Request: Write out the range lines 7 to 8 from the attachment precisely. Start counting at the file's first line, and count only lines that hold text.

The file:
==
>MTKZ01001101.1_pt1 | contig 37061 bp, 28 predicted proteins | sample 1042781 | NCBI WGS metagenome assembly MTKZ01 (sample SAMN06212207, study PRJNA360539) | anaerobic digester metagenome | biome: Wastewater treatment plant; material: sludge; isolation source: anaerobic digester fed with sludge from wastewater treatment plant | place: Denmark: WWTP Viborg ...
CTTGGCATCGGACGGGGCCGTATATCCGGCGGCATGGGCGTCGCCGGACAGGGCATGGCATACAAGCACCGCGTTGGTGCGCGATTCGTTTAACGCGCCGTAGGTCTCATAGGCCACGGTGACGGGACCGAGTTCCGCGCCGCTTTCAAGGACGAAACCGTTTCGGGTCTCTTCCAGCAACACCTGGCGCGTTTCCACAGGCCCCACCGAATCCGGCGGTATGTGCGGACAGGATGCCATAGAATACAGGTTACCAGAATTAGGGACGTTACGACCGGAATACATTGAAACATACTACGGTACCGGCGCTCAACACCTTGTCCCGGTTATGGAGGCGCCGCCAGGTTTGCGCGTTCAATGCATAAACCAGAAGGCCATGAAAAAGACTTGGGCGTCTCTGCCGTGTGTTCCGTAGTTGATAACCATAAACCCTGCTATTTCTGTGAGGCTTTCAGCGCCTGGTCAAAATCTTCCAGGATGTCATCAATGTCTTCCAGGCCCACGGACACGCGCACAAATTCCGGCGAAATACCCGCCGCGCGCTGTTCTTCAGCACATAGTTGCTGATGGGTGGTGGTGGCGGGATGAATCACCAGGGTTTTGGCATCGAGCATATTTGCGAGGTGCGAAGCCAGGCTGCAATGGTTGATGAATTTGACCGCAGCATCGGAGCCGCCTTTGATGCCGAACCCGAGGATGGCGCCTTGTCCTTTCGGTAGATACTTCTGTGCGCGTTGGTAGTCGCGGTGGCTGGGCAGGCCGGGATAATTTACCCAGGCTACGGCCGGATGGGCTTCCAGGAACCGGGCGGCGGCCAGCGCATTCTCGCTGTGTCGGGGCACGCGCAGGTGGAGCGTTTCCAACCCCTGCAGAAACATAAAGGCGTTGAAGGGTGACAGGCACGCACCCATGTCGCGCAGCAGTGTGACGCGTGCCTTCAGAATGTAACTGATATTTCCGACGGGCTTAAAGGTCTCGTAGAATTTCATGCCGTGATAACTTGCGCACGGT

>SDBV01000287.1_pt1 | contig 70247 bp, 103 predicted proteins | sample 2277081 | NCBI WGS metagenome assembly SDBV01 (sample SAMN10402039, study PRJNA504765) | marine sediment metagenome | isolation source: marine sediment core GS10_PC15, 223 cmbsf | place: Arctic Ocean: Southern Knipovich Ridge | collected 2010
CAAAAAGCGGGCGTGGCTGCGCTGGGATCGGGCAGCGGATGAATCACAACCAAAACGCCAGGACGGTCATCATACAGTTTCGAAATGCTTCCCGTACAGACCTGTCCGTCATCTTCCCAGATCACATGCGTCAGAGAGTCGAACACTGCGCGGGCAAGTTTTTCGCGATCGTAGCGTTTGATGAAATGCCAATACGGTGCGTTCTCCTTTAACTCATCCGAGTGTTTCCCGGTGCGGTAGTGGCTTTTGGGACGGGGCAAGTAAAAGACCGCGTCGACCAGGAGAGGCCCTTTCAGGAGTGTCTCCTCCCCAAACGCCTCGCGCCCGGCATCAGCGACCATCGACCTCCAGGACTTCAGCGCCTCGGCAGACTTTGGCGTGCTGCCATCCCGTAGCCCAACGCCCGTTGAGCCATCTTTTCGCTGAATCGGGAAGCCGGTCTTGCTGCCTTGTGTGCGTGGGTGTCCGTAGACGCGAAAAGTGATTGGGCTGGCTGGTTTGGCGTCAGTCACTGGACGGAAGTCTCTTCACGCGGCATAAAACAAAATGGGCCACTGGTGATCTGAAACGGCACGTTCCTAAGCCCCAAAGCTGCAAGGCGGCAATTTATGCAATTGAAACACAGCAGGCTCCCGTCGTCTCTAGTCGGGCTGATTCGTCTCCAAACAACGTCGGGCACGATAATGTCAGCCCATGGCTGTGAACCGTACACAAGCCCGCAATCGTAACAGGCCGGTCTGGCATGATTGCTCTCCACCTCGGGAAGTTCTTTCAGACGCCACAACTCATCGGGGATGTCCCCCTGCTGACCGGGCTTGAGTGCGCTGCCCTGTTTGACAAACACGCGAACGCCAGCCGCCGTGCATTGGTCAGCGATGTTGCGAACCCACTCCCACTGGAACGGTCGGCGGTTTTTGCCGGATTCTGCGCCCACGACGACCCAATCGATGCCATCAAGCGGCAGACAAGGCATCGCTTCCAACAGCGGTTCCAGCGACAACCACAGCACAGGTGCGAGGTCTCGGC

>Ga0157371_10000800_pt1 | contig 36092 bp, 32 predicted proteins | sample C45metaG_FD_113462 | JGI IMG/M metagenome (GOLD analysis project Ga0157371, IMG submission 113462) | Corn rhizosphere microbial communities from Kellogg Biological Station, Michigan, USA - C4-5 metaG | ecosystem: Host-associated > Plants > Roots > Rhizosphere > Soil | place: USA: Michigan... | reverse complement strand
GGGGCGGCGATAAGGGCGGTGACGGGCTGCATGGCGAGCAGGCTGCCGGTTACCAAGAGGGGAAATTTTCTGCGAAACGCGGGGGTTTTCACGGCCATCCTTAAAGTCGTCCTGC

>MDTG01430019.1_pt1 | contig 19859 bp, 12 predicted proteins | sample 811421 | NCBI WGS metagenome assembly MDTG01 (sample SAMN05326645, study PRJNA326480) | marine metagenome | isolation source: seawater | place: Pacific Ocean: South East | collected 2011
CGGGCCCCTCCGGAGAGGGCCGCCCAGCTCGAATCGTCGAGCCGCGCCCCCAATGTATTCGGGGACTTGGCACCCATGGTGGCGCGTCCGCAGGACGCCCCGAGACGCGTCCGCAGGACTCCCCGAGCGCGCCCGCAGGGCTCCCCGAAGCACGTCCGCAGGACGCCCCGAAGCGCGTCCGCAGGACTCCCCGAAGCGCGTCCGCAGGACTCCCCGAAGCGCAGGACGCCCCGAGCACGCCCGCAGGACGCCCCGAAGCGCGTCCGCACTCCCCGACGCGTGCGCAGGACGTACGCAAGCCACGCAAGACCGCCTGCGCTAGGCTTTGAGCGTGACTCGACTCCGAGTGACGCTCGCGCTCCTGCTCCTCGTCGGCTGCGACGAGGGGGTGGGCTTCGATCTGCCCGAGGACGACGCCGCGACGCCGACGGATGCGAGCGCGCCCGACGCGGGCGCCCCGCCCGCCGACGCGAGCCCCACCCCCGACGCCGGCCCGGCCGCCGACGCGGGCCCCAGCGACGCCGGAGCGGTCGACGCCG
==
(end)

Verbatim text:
>MDTG01430019.1_pt1 | contig 19859 bp, 12 predicted proteins | sample 811421 | NCBI WGS metagenome assembly MDTG01 (sample SAMN05326645, study PRJNA326480) | marine metagenome | isolation source: seawater | place: Pacific Ocean: South East | collected 2011
CGGGCCCCTCCGGAGAGGGCCGCCCAGCTCGAATCGTCGAGCCGCGCCCCCAATGTATTCGGGGACTTGGCACCCATGGTGGCGCGTCCGCAGGACGCCCCGAGACGCGTCCGCAGGACTCCCCGAGCGCGCCCGCAGGGCTCCCCGAAGCACGTCCGCAGGACGCCCCGAAGCGCGTCCGCAGGACTCCCCGAAGCGCGTCCGCAGGACTCCCCGAAGCGCAGGACGCCCCGAGCACGCCCGCAGGACGCCCCGAAGCGCGTCCGCACTCCCCGACGCGTGCGCAGGACGTACGCAAGCCACGCAAGACCGCCTGCGCTAGGCTTTGAGCGTGACTCGACTCCGAGTGACGCTCGCGCTCCTGCTCCTCGTCGGCTGCGACGAGGGGGTGGGCTTCGATCTGCCCGAGGACGACGCCGCGACGCCGACGGATGCGAGCGCGCCCGACGCGGGCGCCCCGCCCGCCGACGCGAGCCCCACCCCCGACGCCGGCCCGGCCGCCGACGCGGGCCCCAGCGACGCCGGAGCGGTCGACGCCG